While the Scandinavian Folk Festival invites you to celebrate being "Nordic for a weekend," Christina Saar-inen celebrates it every day.
Saarinen, a Buffalo native, married a Finn and lived in Finland for several years, steeping herself in Scandin-avian languages and cultures.
When she, her husband and newborn son returned to western New York in 2011, she wanted Finnish language and culture to continue being a part of her family's daily life.
Pictured is Christina Saarinen, the owner of Back Home Books.
Saarinen found it difficult to find Finnish language books for her child and wanted to expose him to Finnish classics such as the popular Moomin series of children's books by Finnish author Tove Jansson.
"I have a son and I wanted him to be able to learn and maintain Finnish, so I looked around and there was no place to find books," she said. "The shipping can be really prohibitive."
That's why she started Back Home Books, a business that sells books imported from Scandinavia. Saarinen will be bringing her books as a first-time vendor at the 13th annual Scandinavian Folk Festival from July 18 to 20 at the Gerry Rodeo Grounds in Gerry.
Gwen Axelson, a festival organizer in charge of coordinating vendors, said Back Home Books is the first vendor to sell exclusively books.
"We thought it'd be a nice addition to have a bookseller and something different for people attending the festival," Axelson said. "It's always nice to have new vendors because you don't want people to come to expect the same thing all the time."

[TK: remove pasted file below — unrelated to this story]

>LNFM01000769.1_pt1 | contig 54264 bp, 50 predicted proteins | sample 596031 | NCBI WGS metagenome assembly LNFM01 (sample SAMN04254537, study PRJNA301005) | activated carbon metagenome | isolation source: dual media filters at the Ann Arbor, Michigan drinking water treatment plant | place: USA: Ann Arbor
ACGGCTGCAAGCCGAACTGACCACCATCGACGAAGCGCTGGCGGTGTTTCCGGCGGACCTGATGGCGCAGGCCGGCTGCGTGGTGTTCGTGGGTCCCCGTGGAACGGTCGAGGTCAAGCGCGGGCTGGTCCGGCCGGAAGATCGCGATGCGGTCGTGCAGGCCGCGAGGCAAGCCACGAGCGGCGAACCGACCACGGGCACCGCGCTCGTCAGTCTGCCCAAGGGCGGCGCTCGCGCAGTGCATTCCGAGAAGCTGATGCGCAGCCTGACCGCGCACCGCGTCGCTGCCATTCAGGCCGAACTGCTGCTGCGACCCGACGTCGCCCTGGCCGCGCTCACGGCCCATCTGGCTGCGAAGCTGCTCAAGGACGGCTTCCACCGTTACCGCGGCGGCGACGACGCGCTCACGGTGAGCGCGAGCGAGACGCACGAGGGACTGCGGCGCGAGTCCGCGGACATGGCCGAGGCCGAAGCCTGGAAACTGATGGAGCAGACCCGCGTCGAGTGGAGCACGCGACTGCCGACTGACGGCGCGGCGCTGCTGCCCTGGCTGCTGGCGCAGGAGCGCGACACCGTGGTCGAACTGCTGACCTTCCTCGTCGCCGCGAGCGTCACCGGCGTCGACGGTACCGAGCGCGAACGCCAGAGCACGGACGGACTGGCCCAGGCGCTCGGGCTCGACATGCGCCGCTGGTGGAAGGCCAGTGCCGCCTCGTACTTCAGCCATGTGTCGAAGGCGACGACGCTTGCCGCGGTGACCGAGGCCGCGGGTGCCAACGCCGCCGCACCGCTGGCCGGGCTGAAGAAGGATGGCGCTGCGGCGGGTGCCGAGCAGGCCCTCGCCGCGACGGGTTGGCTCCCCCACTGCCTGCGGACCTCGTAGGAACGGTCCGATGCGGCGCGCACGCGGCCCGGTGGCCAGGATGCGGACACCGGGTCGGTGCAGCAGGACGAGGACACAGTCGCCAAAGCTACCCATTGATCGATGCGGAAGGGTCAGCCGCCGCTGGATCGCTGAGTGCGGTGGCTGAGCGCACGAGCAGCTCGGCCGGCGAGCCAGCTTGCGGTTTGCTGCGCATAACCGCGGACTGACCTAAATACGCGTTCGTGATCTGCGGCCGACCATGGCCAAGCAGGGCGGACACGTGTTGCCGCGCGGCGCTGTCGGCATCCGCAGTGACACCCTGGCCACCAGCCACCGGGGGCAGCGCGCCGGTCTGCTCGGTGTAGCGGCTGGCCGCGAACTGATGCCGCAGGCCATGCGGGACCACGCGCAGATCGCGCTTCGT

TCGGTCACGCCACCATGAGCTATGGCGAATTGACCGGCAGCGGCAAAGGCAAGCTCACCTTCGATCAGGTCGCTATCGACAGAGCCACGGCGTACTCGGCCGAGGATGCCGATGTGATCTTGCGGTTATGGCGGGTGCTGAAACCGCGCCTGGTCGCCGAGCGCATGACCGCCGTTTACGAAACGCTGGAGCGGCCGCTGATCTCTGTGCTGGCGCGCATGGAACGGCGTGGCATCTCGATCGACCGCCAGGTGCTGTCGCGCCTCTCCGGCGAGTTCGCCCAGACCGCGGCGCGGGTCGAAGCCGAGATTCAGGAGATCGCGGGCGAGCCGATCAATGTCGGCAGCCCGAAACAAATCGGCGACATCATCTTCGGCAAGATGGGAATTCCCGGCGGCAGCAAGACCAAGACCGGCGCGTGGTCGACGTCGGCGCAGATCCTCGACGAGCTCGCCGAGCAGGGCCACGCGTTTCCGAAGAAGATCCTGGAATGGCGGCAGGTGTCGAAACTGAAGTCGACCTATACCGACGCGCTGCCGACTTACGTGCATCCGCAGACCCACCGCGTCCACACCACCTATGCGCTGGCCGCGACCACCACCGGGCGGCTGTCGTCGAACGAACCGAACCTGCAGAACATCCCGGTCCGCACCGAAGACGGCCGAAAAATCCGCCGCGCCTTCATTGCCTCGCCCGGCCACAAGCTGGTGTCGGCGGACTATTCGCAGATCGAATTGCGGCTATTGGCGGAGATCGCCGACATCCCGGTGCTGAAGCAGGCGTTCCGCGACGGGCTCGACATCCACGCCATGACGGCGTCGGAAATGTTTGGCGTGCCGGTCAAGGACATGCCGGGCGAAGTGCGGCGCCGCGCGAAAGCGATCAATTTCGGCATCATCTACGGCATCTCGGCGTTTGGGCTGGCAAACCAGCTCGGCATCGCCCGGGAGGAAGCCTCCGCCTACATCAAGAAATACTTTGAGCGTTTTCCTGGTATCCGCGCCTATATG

Saarinen originally started Back Home Books to sell books from Finland, but is beginning to expand to other Scandinavian books. Swedish is the second national language in Finland, spoken natively by a small part of the population, and taught to everyone in school. Finland has had many prominent authors who write in Swedish and Swedish literature is available in Finland.
"While I was in Finland, I studied Swedish and learned about Swedish literature," she said. "It's a natural step to also include Swedish books in my business especially considering the Swedish population in Jamestown."
Among the folk dancing, food vendors and kubb games, Saarinen will have a booth set up selling a variety of books from Finland and Sweden for adults and children: Moomin picture books and novels for children by Tove Jansson, Pippi Longstocking books by Swedish author Astrid Lindgren, dictionaries, how to learn Swedish and Finnish textbooks, cookbooks, travel books, comic books and crime fiction.
"I'm interested in meeting more Scandinavian people from western New York," she said. "Also, I'm on a mission to share Finnish literature. Because Finland is a small country with an unusual language, its authors and books aren't widely known. So I'm hoping to expose readers to something new and different that they haven't heard of before."
Some of these, plus additional titles, are available on Saarinen's website www.backhomebooks.net. She can also do custom orders for specific titles. In between bites of a korv burger, stop by Back Home Books' booth to celebrate Finnish and Swedish literature.
For more information on the Scandinavian Folk Festival, visit www.scandinavianjamestown.org/3scand.htm